Sub Version

Subversion is a VersionControl system that is a compelling replacement for ConcurrentVersionsSystem. The software is released under an Apache/BSD-style open source license. SVN is a lively project, and many of the past CVS developers have jumped ship to go work on SVN.

Relative to CVS, SVN adds: SVN (and CVS) does not have: For comparisons to every other SCM tool on the planet, see

For individual experiences with SVN, see SubversionExperiences.

Here are some additional tools that work with SVN:

Repository-wide version number and atomic commits

For users of CVS, this is a big leap forward. It solves several problems you may not have realized you were suffering from. In particular, file and directory renames in CVS are handled as one or more deletes followed by one or more adds. The revision history is separated, since CVS doesn't have the ability to understand that the file is still the same file, after the rename. SVN fixes that problem.

Another advantage of repository-wide version numbers is that you can easily step forward and backwards through revisions of the project instead of only individual files.

Files don't have versions - collections of files have versions. It is very easy to change between them, and it keeps track of which files have changed and does it all atomically.

No exclusive check-outs

NOTE: latest version of SVN (1.2) supports locks!

For current VSS or PVCS users, this may come as a bit of a shock. Lock-free SCM is popular in the open source community and very large companies because it allows more concurrent development to happen. (hence the name of CVS, ConcurrentVersionsSystem).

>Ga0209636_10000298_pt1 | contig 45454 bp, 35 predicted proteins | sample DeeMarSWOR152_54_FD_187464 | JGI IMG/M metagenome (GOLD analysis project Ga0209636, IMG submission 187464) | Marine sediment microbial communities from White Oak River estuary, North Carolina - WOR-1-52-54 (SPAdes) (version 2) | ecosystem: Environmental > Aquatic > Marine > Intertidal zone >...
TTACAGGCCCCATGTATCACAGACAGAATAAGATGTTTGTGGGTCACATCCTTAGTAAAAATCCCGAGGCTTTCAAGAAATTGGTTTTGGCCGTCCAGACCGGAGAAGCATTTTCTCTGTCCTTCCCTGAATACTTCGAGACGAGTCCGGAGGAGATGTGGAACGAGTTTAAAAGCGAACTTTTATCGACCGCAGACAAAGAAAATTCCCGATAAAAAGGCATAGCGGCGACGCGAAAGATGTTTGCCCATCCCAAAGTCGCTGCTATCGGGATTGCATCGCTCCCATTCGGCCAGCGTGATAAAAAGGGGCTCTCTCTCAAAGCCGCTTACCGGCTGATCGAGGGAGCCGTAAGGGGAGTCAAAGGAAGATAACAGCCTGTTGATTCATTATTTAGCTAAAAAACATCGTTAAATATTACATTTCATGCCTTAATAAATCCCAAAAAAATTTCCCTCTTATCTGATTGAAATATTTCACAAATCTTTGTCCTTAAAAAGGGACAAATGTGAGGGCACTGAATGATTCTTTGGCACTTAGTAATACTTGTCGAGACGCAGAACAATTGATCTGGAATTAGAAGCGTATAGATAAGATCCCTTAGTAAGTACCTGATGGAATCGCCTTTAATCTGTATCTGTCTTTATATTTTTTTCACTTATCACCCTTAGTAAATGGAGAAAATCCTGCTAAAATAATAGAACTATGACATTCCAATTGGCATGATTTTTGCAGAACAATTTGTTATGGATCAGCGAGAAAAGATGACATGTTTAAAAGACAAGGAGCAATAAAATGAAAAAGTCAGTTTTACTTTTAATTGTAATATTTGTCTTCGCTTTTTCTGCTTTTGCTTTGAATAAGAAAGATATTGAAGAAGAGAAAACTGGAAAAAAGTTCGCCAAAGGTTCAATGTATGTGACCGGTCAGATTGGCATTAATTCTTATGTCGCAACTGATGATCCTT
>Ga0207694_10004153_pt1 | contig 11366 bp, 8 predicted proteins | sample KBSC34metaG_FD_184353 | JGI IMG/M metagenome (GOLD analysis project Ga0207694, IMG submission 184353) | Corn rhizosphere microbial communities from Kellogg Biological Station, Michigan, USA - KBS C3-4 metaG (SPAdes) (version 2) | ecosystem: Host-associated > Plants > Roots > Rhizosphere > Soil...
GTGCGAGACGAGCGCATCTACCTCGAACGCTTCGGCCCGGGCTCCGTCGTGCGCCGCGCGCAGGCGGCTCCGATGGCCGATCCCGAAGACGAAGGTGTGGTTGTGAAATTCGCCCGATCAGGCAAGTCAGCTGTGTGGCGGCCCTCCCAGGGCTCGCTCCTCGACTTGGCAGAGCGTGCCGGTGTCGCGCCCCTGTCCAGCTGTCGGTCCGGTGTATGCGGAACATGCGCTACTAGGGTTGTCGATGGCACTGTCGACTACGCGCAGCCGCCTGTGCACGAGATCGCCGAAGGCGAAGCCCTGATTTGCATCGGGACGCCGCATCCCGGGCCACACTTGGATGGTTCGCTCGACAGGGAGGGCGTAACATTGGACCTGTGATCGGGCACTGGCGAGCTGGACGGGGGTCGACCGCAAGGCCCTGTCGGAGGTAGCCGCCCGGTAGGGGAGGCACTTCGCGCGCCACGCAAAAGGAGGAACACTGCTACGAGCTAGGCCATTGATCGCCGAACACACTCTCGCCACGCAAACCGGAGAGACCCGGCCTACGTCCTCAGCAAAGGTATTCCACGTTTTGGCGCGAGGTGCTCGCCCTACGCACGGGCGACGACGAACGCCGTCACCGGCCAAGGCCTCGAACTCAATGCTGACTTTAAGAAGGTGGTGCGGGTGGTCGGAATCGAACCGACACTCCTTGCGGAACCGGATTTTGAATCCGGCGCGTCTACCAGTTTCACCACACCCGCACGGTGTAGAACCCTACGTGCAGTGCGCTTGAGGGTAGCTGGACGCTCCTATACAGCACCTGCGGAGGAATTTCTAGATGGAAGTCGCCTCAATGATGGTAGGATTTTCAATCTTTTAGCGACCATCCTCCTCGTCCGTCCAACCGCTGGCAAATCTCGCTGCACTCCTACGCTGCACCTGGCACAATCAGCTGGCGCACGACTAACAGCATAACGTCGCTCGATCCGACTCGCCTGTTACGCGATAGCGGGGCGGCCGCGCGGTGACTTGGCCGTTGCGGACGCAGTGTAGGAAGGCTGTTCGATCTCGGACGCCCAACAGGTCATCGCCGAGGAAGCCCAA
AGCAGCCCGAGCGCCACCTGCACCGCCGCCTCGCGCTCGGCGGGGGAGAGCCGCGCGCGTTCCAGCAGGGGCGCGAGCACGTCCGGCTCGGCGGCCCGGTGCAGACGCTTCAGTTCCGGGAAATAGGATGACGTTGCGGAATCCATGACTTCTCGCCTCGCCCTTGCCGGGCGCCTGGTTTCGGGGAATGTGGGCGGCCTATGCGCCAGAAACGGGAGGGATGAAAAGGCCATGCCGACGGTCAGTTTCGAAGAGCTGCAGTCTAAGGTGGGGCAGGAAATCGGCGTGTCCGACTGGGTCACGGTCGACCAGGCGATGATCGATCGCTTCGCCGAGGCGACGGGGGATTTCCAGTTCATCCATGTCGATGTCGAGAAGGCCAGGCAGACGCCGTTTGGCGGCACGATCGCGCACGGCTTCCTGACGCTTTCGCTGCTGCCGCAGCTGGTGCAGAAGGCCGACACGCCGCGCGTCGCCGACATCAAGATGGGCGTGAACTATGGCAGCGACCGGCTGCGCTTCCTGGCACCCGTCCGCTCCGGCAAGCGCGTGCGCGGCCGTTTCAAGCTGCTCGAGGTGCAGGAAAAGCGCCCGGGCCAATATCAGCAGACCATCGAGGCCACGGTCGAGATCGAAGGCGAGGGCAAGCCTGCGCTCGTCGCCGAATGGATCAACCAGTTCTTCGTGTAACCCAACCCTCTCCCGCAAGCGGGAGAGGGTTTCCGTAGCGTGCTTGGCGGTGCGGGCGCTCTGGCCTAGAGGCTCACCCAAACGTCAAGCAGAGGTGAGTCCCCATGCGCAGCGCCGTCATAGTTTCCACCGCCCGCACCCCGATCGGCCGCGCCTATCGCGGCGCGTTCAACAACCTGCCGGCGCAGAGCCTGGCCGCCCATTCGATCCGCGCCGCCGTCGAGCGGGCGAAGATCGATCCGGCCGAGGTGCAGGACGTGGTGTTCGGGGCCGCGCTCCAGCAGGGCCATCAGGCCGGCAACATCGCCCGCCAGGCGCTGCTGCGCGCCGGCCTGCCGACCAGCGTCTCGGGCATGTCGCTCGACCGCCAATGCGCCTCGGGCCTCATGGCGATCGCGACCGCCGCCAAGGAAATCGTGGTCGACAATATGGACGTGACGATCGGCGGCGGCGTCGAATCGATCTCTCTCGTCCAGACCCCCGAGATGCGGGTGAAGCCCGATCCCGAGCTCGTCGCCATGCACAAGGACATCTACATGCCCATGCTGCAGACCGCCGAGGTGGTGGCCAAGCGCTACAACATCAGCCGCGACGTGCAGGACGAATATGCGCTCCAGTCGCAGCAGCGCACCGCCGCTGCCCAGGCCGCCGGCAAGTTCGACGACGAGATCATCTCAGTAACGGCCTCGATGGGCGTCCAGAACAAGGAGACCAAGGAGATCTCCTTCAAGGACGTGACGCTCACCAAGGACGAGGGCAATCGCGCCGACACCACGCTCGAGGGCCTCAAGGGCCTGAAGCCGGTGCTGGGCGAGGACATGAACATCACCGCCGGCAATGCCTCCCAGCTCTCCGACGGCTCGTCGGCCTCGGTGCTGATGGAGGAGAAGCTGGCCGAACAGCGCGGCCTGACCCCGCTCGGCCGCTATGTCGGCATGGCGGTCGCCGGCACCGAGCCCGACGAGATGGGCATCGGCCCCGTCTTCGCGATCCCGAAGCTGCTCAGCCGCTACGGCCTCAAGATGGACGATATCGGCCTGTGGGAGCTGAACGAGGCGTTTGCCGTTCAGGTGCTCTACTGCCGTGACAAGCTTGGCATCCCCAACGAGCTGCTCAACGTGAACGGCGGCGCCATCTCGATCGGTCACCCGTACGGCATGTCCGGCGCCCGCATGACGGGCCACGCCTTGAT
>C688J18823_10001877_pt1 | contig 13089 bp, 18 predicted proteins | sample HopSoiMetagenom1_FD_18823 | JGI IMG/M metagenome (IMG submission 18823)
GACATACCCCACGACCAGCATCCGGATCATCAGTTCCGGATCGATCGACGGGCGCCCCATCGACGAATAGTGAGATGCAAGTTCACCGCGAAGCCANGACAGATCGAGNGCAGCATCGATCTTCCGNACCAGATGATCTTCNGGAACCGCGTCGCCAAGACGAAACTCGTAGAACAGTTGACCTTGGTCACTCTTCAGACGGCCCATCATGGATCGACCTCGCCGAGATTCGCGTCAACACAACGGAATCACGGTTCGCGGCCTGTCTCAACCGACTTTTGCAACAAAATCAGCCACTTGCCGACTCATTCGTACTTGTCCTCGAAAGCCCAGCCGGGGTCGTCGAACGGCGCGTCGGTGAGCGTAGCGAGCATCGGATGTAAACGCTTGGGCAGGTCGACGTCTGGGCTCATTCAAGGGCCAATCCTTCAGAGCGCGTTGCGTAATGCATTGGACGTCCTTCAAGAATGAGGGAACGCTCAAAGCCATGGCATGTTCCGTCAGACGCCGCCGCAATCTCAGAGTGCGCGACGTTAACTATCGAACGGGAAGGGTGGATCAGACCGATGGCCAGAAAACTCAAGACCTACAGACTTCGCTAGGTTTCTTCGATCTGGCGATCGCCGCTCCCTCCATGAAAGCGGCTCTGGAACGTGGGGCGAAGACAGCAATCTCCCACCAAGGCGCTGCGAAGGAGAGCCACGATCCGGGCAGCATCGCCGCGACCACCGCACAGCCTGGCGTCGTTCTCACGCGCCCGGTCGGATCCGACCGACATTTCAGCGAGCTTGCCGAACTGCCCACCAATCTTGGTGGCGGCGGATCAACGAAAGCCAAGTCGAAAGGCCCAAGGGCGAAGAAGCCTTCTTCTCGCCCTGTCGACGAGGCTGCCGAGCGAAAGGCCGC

As it turns out, lock-free SCM can scale down to pretty small teams as well. If two users change the same file and commit their changes, the second user will be notified that there is a conflict. In 99% of the cases, the system will offer to automatically merge the changes. If there is an irreconcilable difference - the two users changed the same line of code, for example, the system will pop up a merge tool so that the user can manage the merge. This works best on well-factored source code, where the likelyhood of two users changing the same line of code simultaneously is small. The likelyhood of conflicts also drops when you CommitEarlyAndOften.

If you are in a very small group, or you expect that users will often create irreconcilable code changes, then SVN may not be the tool for you. This may also be an early-indicator of PoorCommunication? or PoorProcess?.

Better than CVS

The core SVN team consists almost entirely of ex-CVS developers. That should say something about how it relates to CVS. It is very similar to CVS, so migrating to it should be relatively painless for existing CVS users. But the design is changed to deal with some old nagging CVS problems.

Here are a few corner cases to highlight the improved design:

  1. Make a branch. Then modify the same files in both branches and also change their names in both branches. Merge the branch. Next, remove a file in one branch, commit, then locally edit on another branch and do an update. CVS chokes. SVN does not choke.
  2. Run "cvs log | more" and then go to lunch. All checkins stop. SVN does not have this problem.

See also SubversionFileSystem

For another system which will interoperate see GitVersionControl.

CategorySoftwareTool CategoryConfigurationManagement

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